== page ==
- Democracy icon and formerMyanmar leader Aung San Suu Kyi, 76, was found guilty of corruption and sentenced to another five years in jail in a court hearing on Wednesday.
- Myanmar has been under military rule since Commander-in-Chief Senior General Min Aung Hlaing overthrew the government in a military coup on February 1, 2021.
- Suu Kyi was charged with accepting 11.4 kilograms of gold and cash payments of $600,000 from the former Yangon Chief Minister Phyo Min Thein, who testified at the trial.
- Suu Kyi has denied all allegations, with the support of the international community and several human rights groups.
- President Biden will host the Leaders of the Association of Southeast Asian Nations (ASEAN) in Washington, D.C., in May, and Suu Kyi’s imprisonment is expected to be a point of major discussion.
Democracy icon and former Myanmar leader Aung San Suu Kyi was found guilty of corruption and sentenced to another five years in jail in a court hearing on Wednesday.
Myanmar has been under military rule since Commander-in-Chief Senior General Min Aung Hlaing overthrew the government in a military coup on February 1, 2021. Along with the other senior government officials of her party, Suu Kyi, 76, was taken at gunpoint and detained.
- Burmese families are posting notices in local papers to announce they are cutting ties with their relatives who are against the ruling military junta.
- The military junta took control of the country after successfully unseating former State Counsellor of Myanmar and Minister of Foreign Affairs Aung San Suu Kyi last year.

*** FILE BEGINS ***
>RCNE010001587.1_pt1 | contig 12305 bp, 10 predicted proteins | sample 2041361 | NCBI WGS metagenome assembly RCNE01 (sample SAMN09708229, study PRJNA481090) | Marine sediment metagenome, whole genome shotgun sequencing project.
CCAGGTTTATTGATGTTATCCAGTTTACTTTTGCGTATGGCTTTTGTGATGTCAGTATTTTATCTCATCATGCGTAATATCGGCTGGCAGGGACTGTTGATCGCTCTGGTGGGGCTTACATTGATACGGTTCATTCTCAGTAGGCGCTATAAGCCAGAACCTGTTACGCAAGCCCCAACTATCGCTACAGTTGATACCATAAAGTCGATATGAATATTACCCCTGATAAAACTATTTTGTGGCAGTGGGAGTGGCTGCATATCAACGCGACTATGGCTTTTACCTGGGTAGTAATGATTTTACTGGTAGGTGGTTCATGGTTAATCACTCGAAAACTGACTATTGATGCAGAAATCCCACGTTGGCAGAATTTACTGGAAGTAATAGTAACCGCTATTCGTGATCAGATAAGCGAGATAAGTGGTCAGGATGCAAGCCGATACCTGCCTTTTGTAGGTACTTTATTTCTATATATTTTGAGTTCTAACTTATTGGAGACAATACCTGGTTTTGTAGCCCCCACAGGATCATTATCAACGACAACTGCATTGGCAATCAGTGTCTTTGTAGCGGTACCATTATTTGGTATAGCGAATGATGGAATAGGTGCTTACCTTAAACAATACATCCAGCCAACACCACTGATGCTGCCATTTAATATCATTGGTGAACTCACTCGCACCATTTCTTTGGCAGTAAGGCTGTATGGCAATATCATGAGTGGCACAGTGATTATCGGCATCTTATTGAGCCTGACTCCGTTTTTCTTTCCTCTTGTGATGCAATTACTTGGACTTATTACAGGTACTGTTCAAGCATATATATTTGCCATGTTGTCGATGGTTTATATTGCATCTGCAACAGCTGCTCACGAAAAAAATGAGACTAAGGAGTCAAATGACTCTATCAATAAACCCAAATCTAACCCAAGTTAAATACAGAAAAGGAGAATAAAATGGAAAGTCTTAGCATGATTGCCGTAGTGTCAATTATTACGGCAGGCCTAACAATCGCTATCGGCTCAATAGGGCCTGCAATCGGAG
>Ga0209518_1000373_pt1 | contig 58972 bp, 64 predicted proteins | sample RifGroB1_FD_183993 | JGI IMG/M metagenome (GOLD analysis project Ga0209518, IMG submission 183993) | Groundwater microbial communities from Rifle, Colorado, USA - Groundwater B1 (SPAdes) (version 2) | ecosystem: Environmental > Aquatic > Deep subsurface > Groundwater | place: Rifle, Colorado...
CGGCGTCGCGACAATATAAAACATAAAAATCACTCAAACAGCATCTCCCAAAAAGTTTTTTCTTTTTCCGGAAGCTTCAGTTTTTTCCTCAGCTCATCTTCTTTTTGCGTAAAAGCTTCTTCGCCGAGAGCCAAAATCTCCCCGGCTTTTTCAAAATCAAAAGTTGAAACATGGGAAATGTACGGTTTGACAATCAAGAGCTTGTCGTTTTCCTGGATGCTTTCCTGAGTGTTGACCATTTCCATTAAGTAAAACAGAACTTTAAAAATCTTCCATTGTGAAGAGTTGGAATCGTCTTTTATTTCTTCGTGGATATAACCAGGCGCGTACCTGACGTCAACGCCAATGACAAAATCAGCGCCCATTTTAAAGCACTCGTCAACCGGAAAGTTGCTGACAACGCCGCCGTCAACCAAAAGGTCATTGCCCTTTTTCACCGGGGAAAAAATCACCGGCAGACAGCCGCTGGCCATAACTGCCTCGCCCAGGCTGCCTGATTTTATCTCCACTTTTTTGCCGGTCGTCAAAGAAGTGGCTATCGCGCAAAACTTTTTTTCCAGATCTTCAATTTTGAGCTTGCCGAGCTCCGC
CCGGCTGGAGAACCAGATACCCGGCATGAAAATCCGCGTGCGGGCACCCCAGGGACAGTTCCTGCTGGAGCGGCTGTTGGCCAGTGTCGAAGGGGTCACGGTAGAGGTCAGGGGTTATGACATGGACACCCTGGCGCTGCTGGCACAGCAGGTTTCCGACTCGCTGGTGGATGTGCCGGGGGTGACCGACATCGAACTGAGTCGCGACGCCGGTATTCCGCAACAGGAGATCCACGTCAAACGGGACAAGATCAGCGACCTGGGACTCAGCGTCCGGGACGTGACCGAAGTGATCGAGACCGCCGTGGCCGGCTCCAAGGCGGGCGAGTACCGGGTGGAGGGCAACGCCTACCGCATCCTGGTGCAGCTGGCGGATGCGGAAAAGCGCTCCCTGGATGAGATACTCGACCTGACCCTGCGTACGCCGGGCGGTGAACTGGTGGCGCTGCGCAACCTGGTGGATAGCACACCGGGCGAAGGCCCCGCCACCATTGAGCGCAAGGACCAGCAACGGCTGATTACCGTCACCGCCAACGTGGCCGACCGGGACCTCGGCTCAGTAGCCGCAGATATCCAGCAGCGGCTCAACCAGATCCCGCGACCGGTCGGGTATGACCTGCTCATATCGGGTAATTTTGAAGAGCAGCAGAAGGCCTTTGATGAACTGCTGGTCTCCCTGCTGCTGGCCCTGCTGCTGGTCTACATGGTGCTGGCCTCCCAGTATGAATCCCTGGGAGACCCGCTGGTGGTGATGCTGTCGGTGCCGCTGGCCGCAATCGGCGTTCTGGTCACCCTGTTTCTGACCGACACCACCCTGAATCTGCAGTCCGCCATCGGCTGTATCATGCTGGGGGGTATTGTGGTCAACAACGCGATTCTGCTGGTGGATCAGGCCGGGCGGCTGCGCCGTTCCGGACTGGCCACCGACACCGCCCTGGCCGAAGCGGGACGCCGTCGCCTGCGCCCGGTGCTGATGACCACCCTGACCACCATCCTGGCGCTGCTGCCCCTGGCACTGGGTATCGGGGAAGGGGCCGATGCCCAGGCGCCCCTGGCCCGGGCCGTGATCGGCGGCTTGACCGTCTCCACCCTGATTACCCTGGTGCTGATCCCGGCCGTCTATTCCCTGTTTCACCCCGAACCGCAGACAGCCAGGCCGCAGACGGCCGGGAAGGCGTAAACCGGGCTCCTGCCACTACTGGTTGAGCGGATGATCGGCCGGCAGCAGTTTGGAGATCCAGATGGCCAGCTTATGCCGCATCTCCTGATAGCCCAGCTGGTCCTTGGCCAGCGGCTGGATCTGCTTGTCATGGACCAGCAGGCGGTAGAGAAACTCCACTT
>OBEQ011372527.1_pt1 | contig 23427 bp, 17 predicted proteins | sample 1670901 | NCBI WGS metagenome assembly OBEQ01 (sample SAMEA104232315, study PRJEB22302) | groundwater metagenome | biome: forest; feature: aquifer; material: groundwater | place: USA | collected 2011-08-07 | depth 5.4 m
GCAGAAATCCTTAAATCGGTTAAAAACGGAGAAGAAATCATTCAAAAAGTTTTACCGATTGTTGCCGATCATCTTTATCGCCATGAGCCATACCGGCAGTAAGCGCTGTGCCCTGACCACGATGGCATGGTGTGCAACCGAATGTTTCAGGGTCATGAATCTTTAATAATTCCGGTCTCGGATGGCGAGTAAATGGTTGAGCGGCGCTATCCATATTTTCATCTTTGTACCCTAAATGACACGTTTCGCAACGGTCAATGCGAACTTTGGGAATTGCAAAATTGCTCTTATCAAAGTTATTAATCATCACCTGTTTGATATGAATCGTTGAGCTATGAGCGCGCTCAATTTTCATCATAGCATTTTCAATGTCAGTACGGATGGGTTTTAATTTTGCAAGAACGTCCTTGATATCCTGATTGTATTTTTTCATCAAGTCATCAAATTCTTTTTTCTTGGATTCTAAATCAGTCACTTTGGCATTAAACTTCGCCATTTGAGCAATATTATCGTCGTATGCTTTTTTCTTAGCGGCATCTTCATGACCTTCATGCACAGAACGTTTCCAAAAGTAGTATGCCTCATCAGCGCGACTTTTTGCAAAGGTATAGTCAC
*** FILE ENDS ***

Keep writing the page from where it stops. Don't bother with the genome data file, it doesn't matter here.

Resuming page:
- Since seizing power, the army has allegedly killed over 1,500 people and arrested almost 9,000, according to the nonprofit Assistance Association for Political Prisoners (AAPP).
- The army announced in November that it will seize the properties of what it deems opponents and arrest citizens who shelter protesters.
- Since then, an average of six or seven notices disowning family members have started showing up in state-owned newspapers on a daily basis.
Hundreds of families in Myanmar are posting newspaper notices disowning their relatives who oppose the military junta, including their own children.
Burmese families have been posting an average of six or seven notices daily since November when the ruling junta announced that it would take over properties of enemies and arrest those who shelter dissidents, reports Reuters.